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Za’atari tent number one, a year on

Syria crisis
© UNICEF/Jordan-2013/Fricker 
Za’atari is now home to more than 120,000 people.

Za’atari, JORDAN, 29 July 2013 – When Omar* arrived with his wife and 8 children at Jordan’s Za’atari refugee camp they thought it would be for a few months. They are still there 12-months later.

“I never imagined we would still be here. Right behind my house was the border of the camp, past that was the desert,” said Omar. “Now I can walk for an hour to get to the end of the camp,” he added.

Za’atari is home to some 120,000 Syrians and covers an area of approximately 9 square kilometers.

Omar’s tent is now a caravan. Throughout the year many of the UN Refugee Agency (UNHCR) supplied tents have been replaced by caravans.

It provides better protection said Omar. He remembers arriving 12-months ago to tents being blown 30-metres into the air by severe gusts of wind. Jordan’s northern desert is seriously exposed to the elements.

Omar has since created a mini compound with his old tent and caravan. In the middle he proudly shows off the cemented ‘yard’.

But his biggest concerns are his children. “They feel very bored and have almost nothing,” he said. Two of his children attend one of the UNICEF supported schools in the camp. While it helps to provide some sense of normalcy to their lives, Omar says that the camp’s tough living conditions make it hard for them to concentrate.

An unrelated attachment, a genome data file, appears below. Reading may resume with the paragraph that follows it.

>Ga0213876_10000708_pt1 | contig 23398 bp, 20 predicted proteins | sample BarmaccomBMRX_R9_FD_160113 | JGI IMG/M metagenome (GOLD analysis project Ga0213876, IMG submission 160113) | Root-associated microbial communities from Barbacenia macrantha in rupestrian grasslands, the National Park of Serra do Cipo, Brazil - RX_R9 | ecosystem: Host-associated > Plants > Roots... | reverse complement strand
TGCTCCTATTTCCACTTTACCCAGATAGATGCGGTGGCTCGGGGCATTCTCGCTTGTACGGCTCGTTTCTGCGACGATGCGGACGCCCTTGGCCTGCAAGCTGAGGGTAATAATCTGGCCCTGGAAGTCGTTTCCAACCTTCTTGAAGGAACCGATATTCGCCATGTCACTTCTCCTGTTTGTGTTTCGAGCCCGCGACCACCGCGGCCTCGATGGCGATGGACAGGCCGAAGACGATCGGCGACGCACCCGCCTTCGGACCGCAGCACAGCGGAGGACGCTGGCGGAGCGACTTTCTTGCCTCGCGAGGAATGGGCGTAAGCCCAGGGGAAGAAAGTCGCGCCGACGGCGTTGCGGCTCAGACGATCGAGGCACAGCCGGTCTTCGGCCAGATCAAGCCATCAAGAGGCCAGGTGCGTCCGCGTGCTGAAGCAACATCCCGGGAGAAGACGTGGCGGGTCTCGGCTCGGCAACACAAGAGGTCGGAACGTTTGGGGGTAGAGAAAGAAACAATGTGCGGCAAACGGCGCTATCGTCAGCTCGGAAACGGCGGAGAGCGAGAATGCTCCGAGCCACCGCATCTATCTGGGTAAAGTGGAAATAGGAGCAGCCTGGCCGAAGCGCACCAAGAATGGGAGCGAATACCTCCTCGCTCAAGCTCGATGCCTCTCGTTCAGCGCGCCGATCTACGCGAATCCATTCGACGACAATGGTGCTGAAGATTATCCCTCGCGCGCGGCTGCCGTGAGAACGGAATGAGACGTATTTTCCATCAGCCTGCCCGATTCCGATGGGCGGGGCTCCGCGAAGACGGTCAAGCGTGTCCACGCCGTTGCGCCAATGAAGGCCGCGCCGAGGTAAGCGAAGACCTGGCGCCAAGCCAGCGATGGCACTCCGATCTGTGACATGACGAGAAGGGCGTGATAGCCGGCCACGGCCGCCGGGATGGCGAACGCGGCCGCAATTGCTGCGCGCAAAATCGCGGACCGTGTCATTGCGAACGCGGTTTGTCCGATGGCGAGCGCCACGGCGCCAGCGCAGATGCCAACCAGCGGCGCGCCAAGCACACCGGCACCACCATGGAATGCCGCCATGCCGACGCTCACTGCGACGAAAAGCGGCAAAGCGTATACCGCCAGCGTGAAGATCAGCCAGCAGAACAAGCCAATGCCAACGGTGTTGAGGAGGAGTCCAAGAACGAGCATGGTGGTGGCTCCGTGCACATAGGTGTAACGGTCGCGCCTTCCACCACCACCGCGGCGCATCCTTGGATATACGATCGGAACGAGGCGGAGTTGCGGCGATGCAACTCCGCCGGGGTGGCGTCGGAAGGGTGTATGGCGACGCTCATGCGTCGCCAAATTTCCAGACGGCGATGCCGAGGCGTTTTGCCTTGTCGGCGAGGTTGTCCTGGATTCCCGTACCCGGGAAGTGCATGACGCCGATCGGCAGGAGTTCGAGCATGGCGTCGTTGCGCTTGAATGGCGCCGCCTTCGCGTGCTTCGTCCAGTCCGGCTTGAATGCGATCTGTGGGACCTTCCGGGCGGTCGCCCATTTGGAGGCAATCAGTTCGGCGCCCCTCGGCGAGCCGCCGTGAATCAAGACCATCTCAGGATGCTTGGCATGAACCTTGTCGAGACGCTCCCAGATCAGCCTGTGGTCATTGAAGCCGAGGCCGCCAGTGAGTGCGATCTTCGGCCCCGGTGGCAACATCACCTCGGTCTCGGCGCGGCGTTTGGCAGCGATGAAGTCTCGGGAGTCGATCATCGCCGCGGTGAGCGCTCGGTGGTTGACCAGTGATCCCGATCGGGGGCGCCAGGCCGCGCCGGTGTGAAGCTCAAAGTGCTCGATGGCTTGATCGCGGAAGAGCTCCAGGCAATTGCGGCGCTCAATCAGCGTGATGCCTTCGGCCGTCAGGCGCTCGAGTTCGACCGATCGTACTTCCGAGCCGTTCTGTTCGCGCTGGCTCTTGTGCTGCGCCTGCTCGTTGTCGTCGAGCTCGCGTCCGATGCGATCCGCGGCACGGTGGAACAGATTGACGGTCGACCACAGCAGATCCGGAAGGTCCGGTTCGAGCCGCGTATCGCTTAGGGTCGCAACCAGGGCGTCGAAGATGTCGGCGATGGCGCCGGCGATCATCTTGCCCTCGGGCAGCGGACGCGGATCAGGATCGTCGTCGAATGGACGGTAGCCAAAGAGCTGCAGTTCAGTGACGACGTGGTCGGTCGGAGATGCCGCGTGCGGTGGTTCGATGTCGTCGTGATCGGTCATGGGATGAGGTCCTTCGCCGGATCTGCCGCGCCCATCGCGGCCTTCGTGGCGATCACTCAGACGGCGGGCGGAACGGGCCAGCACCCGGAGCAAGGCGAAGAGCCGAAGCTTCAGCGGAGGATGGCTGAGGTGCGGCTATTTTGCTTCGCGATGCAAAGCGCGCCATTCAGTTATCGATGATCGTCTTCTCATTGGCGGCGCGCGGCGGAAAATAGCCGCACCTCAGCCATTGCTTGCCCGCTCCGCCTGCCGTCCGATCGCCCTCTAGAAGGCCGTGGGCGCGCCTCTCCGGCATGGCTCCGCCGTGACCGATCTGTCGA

“In Syria they used to have a good life they were not as tired as here, so they were prepared to take in information,” he said.
The hot summer weather makes learning conditions even tougher.

Omar also remembers the bitter winter months with a sense of fear. “It was so rough. They distributed these gas heaters but it was so cold, the gas they gave us it was not enough,” he said.

Another serious concern is the lack of work. Living in tent number one brings with it some benefits. He is located just off the main market road from where the camp grew. It’s nicknamed the ‘Champs Elysees’.

“It’s a good place to make a shop. I don’t work in it I give it to someone to work in and pay him a salary,” said Omar. He sells some basic food products. With the 50 to 60 Jordanian dinars (US$70 to 85) he makes a month he buys vegetables.

One year on and Omar still dreams of his one hope. “Don’t look at the life here as it’s permanent, we don’t want it here. The only thing I need is help to go back to Syria,” he said.

*Name has been changed

 

 
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